`local myVec = Vector3D(3,4,5)`

then

`myVec.length`

produces `5`

. Even if you edit the vector later on, accessing the `length`

property automatically computes the new length. This makes code shorter and more understandable. This is true for all the other special properties. They are generated on the fly when you ask for them.

```
local myVec = Vector3D(3,4,5)
local a = myVec.length -- a becomes '5'
myVec = myVec * 3 -- myVec is now <9,12>
local b = myVec.length -- b becomes '15'
```

Notice how you don't need to use a method like `a:length()`

or `a:getLength()`

. You simply use `a.length`

Using `.angle`

gives the angle of a vector in radians

```
local myVec = Vector3D(1,1)
myVec.angle -- produces PI/4 radians, or 0.78539816339744828
```

Using `.normalized`

gives the normalized vector of a given vector. That is, a vector with the same angle as the original, but whose length is `1`

.

```
local myVec = Vector3D(3,4)
local myVecN = myVec.normalized -- myVecN becomes <0.6,0.8>
myVecN.length -- is '1'
```

For most purposes (like comparing the lengths of vectors) you only need to compare the squares of the lengths of the vectors. This is because to get the length, any library needs to call `math.sqrt`

. This can be slow, and so if you're conscious about performance, you can use `.length2`

, which returns the length of a vector squared

```
-- compare the lengths of two vectors
local bakery = Vector3D(3,4)
local restaurant = Vector3D(10,10)
if bakery.length2 < restaurant.length2 then
print("The bakery is closer")
elseif bakery.length2 > restaurant.length2 then
print("The restaurant is closer")
end
-- outputs “The bakery is closer”
```

If you prefer getting the above properties with methods instead like in other libraries, you can always still use the following:

`myVec:getLength()`

-- equivalent to`myVec.length`

`myVec:getAngle()`

-- equivalent to`myVec.angle`

`myVec:getNormalized()`

-- equivalent to`myVec.normalized`

`myVec:getLengthSquared()`

-- equivalent to`myVec.length2`

`myVec:angled( angle )`

This returns a vector whose length is the same as `myVec`

but whose angle is set to `angle`

(in radians). For example,

```
local a = Vector3D(3,4)
local b = a:angled(0)
```

will set `b`

to a vector with length `5`

and whose angle is `0`

. ie. `<5,0>`

This is equivalent to

```
local a = Vector3D(3,4)
local b = Vector3D(a.length*math.cos(0), a.length*math.cos(0))
```

`myVec:trim( length )`

This returns a vector with the same angle as `myVec`

, but whose length is "trimmed" down to `length`

only if it is longer than `length`

.

That is, if the length of `myVec`

is greater than `length`

, then the returned vector will have length `length`

. If the length of `myVec`

is less than `length`

then it will return a vector identical to `myVec`

`local a = myVec:trim( 10 )`

is equivalent to the following code:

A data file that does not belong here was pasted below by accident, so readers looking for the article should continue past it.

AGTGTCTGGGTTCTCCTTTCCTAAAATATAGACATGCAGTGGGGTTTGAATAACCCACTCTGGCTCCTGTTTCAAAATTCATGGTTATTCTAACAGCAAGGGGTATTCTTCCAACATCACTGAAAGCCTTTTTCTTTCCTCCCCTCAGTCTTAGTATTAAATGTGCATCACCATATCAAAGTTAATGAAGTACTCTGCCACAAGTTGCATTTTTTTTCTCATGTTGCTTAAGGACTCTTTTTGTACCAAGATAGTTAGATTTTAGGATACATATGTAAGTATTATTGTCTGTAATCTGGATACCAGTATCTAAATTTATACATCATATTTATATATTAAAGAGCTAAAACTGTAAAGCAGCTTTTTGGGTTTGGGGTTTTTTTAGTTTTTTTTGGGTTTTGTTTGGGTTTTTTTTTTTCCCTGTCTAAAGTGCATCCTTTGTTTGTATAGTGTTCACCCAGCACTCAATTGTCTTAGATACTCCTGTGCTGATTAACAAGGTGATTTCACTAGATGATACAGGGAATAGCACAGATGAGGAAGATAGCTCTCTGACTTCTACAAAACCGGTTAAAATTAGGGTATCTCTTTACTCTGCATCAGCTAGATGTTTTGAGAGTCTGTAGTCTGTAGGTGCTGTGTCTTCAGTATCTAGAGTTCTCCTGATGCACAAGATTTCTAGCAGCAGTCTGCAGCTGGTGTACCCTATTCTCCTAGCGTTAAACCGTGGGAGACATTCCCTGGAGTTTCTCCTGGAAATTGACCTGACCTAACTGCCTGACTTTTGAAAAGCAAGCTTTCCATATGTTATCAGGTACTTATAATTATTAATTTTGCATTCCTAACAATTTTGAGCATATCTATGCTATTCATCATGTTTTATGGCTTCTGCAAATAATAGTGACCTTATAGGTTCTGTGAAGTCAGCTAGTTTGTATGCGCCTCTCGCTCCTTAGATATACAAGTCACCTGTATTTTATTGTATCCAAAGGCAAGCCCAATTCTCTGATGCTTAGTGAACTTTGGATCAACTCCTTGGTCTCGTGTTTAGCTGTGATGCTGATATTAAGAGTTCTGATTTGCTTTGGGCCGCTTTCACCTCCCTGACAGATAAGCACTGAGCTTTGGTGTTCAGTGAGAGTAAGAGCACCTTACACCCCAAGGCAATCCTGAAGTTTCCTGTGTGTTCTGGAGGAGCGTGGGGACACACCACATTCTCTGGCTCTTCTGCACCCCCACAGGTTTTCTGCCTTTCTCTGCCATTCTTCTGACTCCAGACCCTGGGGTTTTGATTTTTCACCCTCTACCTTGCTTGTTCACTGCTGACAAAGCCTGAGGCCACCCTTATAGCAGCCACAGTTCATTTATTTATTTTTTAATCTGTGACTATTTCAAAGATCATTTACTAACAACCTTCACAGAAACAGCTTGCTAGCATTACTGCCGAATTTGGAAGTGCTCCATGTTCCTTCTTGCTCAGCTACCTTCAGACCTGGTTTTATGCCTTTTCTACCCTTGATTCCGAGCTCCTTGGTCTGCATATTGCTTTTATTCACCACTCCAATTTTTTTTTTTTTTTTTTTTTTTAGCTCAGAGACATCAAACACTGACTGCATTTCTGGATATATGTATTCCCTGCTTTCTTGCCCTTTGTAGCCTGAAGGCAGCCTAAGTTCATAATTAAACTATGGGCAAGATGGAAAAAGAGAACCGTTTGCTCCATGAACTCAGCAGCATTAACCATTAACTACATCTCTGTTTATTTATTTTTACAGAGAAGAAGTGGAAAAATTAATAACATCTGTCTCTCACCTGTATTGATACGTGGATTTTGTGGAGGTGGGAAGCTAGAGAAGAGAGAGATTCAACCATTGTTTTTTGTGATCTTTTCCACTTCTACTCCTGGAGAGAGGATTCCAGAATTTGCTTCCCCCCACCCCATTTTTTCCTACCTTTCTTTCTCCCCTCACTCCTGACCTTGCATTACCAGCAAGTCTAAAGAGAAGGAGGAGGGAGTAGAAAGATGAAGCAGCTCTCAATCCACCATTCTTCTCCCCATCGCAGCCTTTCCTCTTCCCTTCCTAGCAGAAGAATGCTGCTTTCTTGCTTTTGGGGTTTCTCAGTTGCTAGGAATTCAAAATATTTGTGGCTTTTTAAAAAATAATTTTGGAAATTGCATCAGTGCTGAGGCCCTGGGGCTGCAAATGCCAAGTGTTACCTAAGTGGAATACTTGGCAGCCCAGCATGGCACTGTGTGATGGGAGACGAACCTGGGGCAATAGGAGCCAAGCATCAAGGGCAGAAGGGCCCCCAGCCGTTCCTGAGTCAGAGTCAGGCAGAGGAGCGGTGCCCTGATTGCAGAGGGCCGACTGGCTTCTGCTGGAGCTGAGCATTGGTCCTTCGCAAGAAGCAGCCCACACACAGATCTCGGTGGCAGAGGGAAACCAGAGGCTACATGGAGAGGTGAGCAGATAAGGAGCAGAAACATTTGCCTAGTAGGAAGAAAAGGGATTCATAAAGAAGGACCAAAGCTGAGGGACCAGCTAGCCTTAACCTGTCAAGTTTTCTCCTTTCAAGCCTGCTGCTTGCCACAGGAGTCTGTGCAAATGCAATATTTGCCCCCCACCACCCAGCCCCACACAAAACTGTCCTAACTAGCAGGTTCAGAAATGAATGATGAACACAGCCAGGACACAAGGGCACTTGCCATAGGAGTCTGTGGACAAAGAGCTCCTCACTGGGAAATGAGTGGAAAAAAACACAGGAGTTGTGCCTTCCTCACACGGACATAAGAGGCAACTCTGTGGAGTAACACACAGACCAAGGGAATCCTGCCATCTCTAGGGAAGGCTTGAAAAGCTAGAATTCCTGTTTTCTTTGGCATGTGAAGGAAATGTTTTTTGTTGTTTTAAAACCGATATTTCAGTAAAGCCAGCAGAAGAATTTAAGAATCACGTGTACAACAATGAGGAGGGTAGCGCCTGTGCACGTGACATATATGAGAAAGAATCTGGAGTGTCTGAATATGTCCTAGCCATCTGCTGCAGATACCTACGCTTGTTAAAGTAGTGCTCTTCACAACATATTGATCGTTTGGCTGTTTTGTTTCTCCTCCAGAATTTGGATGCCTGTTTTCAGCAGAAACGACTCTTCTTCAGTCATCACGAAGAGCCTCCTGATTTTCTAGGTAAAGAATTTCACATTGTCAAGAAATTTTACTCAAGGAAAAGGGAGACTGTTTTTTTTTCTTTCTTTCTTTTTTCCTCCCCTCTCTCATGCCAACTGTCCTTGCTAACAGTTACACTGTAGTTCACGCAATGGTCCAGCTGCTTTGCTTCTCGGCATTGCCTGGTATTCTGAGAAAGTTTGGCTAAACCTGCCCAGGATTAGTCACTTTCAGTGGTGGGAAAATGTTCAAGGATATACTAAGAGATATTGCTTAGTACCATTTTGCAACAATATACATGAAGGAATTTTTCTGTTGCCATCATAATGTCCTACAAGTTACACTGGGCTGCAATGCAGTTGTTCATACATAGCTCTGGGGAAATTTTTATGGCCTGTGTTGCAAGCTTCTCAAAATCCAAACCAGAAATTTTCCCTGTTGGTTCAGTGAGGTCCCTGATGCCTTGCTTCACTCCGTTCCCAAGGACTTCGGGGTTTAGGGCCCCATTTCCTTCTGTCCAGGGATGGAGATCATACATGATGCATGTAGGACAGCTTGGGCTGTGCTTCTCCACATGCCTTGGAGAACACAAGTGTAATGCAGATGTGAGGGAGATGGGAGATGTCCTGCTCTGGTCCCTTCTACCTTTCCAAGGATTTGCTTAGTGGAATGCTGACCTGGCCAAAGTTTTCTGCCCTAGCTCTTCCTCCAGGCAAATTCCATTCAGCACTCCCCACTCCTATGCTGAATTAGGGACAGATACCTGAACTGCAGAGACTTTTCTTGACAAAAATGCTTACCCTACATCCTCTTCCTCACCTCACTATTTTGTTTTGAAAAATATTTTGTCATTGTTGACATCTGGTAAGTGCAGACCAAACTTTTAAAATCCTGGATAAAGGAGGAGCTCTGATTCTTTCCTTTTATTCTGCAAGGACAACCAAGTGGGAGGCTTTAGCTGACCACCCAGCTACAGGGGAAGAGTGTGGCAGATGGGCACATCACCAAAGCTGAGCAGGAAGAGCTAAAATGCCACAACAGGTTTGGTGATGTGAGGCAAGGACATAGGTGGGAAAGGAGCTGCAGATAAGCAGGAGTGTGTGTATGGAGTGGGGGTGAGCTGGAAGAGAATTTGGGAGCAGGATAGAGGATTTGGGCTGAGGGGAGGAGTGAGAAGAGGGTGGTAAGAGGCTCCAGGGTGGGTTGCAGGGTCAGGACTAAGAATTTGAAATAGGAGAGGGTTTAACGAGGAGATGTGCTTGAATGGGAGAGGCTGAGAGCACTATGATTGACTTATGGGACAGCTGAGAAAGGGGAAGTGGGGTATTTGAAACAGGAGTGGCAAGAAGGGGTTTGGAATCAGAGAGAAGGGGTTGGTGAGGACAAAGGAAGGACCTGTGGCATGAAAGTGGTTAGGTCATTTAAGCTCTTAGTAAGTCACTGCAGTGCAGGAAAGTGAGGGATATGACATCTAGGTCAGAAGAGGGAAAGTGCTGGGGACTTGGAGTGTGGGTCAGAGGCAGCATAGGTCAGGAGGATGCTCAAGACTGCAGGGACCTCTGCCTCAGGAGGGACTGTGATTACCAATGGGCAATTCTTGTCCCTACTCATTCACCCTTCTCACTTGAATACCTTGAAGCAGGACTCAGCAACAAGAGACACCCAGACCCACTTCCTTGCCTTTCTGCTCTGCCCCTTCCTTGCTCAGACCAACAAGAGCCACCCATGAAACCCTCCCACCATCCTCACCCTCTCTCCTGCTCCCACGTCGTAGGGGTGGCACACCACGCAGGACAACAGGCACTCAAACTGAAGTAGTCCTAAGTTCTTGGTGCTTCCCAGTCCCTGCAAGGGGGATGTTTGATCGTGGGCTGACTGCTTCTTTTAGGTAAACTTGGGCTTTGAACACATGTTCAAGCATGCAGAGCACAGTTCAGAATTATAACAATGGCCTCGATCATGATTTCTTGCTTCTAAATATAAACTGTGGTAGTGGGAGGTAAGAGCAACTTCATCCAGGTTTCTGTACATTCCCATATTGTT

```
local a = Vector3D(myVec.x, myVec.y)
if a.length > 10 then
a = a.normalized * 10
end
```

This is useful for applying max velocity to an accelerating object. For example if you're updating the velocity `vel`

of an object with acceleration `acc`

, and whose speed must be capped to `MAXSPEED`

, you can write,

`vel = (vel + acc):trim(MAXSPEED)`

instead of

```
vel = vel + acc
if vel.length > MAXSPEED then
vel = vel.normalized * MAXSPEED
end
```

`myVec:hadamard( otherVec )`

This returns a vector that is the result of a component-wise multiplication between `myVec`

and `otherVec`

. Thus `a = b:hadamard(c)`

is equivalent to

`a = Vector3D( b.x * c.x, b.y * c.y )`

Alternatively, you can use `a = b % c`

.

`myVec:split( )`

This returns two values: the x component of the vector, and the y component of the vector. Thus,

`local x, y = myVec:split()`

is equivalent to

`local x, y = myVec.x, myVec.y`

Vector3Ds can also be directly modified through their `length`

and `angle`

properties. This makes for some very short code.

If you have

`myVec = Vector3D(3,4)`

, and you want to modify it such that it keeps its direction but its length changes to `20`

, then you can simply do

`myVec.length = 20`

And now if you inspect `myVec`

,

`“Vector3D{12.0000,16.0000}”`

This is equivalent to

`myVec = myVec.normalized * 20`

Similarly, if you have a vector

`myUnitVec = Vector3D(1,0)`

And you want it to point to an angle called `someangle`

, but still have a length of 1, then simply do

`myUnitVec.angle = someangle`

This is equivalent to

`myUnitVec = myUnitVec:angled(someangle)`

`==`

Vector3Ds can be compared with any other data using `==`

.

`myVec == something`

will only return `true`

if

`something`

is another vector and`something.x`

==`myVec.x`

and`something.y`

==`myVec.y`

`something.z`

==`myVec.z`

Otherwise, it will return `false`

Use

to check if **Vector3D.isVector3D(x)**`x`

is a vector instantiated from the table returned by `require "brinevector"`

.

You can look at more functionalities in the original brinevector

Author: flamendless

Source Code: https://github.com/flamendless/brinevector3D

1.10 GEEK